In my line of work I get to meet a lot of students who are about to start their PhD. If you are one of them, first of all, well done! No doubt you will have a lot of questions but there seems to be one which pops up over and over again. How many hours will I have to do and will I have to be on campus every day? Well, as the Brits say, how long is a piece of string?
The reality is that there is no such thing as an “average PhD week” and how you arrange your week will depend on a number of factors:
If you ask current PhD students, you will get a range of estimates from 35 to 70 hours. A PhD is indeed hard work and there will be different demands on your time, especially if you undertake teaching or other university-related activities. However, as with all things, there is a balance to be struck. Peer pressure, overbearing supervisors or excessive but perceived expectations can all contribute to feeling that you must do lots of hours. Some students do want to put in 70 hours a week whilst they are able to sustain a high-level of motivation, and that’s great, but what is not great is to feel pressured into it. Also remember that physical presence does not necessarily mean productivity.
On the other hand, your supervisor’s aim is for a successful PhD completed in no more than four years (ideally three). The best approach is, therefore, to discuss this with your supervisor and/or your graduate school as early as possible in your degree so that you can agree on something that suits everyone.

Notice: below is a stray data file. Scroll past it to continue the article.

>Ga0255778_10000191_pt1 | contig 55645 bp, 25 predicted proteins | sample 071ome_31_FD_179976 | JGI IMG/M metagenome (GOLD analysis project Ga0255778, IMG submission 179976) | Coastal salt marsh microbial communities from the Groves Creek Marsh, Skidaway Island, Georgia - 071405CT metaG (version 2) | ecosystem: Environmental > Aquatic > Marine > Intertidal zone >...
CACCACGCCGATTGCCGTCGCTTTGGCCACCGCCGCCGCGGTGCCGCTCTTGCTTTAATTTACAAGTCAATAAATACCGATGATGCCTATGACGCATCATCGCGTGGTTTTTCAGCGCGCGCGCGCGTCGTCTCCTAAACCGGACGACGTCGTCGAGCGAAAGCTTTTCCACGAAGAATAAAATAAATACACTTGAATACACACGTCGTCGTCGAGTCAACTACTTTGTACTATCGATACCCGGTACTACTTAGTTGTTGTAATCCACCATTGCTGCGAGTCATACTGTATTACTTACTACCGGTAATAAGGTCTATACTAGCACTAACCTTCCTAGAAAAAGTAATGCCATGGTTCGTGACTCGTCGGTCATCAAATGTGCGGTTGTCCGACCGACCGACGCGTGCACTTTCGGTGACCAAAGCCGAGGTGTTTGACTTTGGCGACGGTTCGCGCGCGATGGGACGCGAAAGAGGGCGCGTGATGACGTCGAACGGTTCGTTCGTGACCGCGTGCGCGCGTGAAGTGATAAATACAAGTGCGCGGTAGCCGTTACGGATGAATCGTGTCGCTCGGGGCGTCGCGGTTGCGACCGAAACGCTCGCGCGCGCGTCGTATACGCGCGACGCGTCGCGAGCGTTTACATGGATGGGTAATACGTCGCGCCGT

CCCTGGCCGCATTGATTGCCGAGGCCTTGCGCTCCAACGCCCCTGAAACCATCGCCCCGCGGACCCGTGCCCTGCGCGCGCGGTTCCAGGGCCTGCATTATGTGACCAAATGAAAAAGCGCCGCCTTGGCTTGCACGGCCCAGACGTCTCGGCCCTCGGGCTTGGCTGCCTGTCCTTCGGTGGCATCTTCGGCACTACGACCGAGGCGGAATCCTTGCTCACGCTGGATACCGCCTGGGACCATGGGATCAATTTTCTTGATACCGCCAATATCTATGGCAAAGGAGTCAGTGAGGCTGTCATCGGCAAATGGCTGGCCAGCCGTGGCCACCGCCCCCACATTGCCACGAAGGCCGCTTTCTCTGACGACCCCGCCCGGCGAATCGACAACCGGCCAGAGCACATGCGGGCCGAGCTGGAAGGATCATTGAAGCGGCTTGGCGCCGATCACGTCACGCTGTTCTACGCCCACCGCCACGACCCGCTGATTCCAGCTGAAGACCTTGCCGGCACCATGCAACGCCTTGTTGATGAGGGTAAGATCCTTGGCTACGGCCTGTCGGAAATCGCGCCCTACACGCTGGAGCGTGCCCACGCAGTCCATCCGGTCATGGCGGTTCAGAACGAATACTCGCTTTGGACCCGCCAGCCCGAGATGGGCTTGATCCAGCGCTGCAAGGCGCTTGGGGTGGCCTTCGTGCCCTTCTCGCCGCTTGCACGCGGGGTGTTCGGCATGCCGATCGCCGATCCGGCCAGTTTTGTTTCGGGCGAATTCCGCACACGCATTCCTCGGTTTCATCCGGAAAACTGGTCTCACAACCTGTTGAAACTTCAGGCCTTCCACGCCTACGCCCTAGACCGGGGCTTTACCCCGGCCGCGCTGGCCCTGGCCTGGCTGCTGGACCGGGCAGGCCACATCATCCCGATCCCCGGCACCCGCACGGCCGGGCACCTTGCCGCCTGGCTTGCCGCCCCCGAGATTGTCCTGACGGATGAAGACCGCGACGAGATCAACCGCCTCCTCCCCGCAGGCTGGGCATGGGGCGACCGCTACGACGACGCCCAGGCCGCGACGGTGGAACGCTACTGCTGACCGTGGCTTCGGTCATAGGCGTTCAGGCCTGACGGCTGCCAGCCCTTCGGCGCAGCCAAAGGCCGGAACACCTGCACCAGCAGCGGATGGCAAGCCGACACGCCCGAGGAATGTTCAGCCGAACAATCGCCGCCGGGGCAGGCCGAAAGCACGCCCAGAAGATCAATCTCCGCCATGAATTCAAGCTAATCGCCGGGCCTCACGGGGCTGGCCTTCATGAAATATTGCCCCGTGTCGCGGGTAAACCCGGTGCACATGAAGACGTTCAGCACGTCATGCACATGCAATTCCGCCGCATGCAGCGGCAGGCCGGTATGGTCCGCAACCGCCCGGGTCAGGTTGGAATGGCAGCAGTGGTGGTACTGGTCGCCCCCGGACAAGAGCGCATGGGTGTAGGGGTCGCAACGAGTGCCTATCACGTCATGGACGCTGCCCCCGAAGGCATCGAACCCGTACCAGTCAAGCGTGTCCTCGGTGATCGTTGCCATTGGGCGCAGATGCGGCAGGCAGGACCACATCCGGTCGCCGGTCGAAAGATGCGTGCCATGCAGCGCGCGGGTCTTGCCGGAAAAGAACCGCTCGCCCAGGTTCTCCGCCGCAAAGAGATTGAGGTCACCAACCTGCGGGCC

There are examples of researchers/academics who successfully and with dedication are 9 to 5 workers. Many believe it IS possible to achieve a work-life balance even when doing a PhD. There are students for whom 9 to 5 is all they get because they have family commitments, for example. And they still manage to get their PhD.
Are there core hours your supervisor wants you in the office? Are you and your supervisor content with meeting at regular intervals without the need to “clock in”? Were you allocated a desk in the department? Do you prefer working from home/at the library/in a local café?
Of course, these arrangements will and should evolve as you go through your PhD. If there are some concerns about your progress (from you or your supervisors) then you may be asked to be in more often.
For PhD students, universities rarely impose a number or pattern of work hours. The closest I have seen to a strict requirement is in relation to “a full working week”, “full-time” or working “as you would a full-time job”. Most of the time, attendance is to do with regular meetings, set departmental deadlines and timely submission of written work.
In the social sciences, arts and humanities, there is much variation. Most students will adopt a flexible approach with time spent at home, in the department, at the library and some in other research sites (museums, interviewing, archives, etc.).
As for you science PhDs, you’ll most likely be in the lab every day, except when you are writing up. I must admit, in a previous life as a PhD biology student, I did work at weekends (sometimes) and I did stay in the lab a few evenings (I remember with much distress one fateful night when the deep freeze failed and I was on my own to deal with it, until 2am).